Yesterday, I introduced the equation X = aϒ/(b+c) as a way of setting overall teaching loads. Let’s now use this to understand how funding parameters drive overall teaching loads.
Assume the following starting parameters:
Where a credit hour = 1 student in 1 class for 1 semester.
Here’s the most obvious way it works. Let’s say the government decides to increase funding by 10%, from $600 to $660 (which would be huge – a far larger move than is conceivable, except say in Newfoundland at the height of the oil boom). Assuming no other changes – that is, average compensation and overhead remain constant – the 10% increase would mean:
X= 2.27($150,000)/($600+$850) = 235
X= 2.27($150,000)/($660+$850) = 225
In other words, a ten percent increase in funding and a freeze on expenditures would reduce teaching loads by about 4%. Assuming a professor is teaching 2/2, that’s a decrease of 2.5 students per class. Why so small? Because in this scenario (which is pretty close to the current situation in Ontario and Nova Scotia), government funding is only about 40% of operating income. The size of the funding increase necessary to generate a significant effect on teaching loads and class sizes is enormous.
And of course that’s assuming no changes in other costs. What happens if we assume a more realistic scenario, one in which average salaries rise 3%, and overhead rises at the same rate?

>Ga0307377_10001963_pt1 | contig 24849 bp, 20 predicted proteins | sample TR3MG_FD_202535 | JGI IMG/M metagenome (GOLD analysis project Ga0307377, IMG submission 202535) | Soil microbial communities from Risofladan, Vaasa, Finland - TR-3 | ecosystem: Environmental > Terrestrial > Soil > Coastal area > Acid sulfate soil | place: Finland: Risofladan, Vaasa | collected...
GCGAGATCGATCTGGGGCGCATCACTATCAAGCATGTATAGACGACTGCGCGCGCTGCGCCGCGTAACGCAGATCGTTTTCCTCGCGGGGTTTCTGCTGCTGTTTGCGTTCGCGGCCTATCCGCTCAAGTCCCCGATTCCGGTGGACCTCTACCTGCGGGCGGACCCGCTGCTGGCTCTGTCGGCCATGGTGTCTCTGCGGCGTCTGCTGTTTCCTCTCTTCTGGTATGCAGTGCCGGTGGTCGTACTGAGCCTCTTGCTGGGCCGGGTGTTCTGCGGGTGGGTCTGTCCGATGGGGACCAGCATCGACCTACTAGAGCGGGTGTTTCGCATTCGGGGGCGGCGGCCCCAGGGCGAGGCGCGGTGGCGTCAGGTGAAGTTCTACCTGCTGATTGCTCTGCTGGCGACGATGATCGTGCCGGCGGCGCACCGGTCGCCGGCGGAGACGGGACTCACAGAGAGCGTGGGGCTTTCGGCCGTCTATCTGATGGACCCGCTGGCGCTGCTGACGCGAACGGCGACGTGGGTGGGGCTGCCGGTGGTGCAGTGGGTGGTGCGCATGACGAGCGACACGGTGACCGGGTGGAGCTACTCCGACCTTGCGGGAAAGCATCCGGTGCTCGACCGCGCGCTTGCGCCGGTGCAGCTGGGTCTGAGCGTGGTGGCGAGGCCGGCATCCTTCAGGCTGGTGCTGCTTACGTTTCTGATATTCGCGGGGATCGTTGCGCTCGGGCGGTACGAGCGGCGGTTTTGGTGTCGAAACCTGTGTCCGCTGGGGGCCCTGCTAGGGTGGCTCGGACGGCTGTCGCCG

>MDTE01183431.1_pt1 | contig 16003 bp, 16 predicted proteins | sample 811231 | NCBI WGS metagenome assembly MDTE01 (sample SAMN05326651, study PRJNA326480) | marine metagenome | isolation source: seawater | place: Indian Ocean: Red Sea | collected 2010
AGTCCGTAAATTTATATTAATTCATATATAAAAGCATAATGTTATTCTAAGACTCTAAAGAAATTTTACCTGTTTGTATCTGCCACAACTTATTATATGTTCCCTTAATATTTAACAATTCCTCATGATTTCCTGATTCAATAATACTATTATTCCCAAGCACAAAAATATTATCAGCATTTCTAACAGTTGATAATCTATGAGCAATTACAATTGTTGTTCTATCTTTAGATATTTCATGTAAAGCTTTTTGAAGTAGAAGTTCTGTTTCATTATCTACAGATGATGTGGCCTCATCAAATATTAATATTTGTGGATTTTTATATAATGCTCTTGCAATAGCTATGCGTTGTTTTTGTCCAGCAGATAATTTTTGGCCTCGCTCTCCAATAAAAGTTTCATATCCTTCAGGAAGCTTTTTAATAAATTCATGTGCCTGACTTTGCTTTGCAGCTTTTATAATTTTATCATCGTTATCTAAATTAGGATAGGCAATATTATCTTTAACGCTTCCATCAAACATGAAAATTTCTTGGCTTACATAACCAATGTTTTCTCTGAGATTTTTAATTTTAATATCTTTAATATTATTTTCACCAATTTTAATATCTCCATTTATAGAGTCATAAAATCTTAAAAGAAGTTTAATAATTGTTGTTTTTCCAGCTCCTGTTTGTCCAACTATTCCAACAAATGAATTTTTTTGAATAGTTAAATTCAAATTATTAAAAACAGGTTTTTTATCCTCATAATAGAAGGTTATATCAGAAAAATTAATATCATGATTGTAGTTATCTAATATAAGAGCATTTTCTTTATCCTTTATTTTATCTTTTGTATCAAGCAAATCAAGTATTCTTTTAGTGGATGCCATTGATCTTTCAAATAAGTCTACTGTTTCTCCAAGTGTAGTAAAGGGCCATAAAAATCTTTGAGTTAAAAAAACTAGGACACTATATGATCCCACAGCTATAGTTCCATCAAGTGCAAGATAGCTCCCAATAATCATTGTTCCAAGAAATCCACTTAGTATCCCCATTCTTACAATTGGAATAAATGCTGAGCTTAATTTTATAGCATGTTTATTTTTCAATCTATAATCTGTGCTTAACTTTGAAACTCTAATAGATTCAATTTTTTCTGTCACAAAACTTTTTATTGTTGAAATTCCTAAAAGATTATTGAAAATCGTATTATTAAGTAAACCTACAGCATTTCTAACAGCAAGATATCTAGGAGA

X= 2.27($154,500)/($660+$850) = 232
In other words, as far as class size is concerned, normal (for Canada anyway) salary increases will eat up about 70% of a 10% increase in government funding. Or, to put it another way, one would normally expect a 10% increase in government funding to reduce class sizes by a shade over 1%.
OK, let’s now take it from the other direction – how big an income boost would it take to reduce class sizes by 10%? Well, assuming that salary and other costs are rising by 3%, the entire right side of the equation (b+c) would need to rise by 14.5%. That would require an increase in government funding of 35%, or an increase in revenues from students of 25% (which could either be achieved through tuition increases, or a really big shift from domestic to international enrolments), or some mix of the two; for instance, a 10% increase in government funds and a 17% increase in student funds.
That’s more than sobering. That’s into “I really need a drink” territory. And what makes it worse is that even if you could pull off that kind of revenue increase, ongoing 3% increases in salary and overhead would eat up the entire increase in just three years.
Now, don’t take these exact numbers as gospel. This example works in a couple of low-cost programs (Arts, Business, etc.) in Ontario and Nova Scotia (which, to be fair, represent half the country’s student body), but most programs in most provinces are working off a higher denominator than this, and for them it would be less grim than I’m making out here. Go ahead and play with the formula with data from your own institution and see what happens – it’s revealing.
Nevertheless, the basic problem is the same everywhere. As long as costs are increasing, you either have to get used to some pretty heroic revenue assumptions (likely involving significant tuition increases) or you have to get used to the idea of ever-higher teaching loads.
So what are the options on cost-cutting? Tune in tomorrow.